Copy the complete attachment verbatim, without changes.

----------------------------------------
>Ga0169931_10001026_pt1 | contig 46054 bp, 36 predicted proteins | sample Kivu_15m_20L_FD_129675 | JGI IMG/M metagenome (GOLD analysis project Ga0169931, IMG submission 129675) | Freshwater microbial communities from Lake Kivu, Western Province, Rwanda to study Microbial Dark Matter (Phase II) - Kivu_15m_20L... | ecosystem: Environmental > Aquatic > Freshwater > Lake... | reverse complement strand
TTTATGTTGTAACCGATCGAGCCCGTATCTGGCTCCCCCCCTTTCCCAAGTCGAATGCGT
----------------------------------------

>Ga0169931_10001026_pt1 | contig 46054 bp, 36 predicted proteins | sample Kivu_15m_20L_FD_129675 | JGI IMG/M metagenome (GOLD analysis project Ga0169931, IMG submission 129675) | Freshwater microbial communities from Lake Kivu, Western Province, Rwanda to study Microbial Dark Matter (Phase II) - Kivu_15m_20L... | ecosystem: Environmental > Aquatic > Freshwater > Lake... | reverse complement strand
TTTATGTTGTAACCGATCGAGCCCGTATCTGGCTCCCCCCCTTTCCCAAGTCGAATGCGT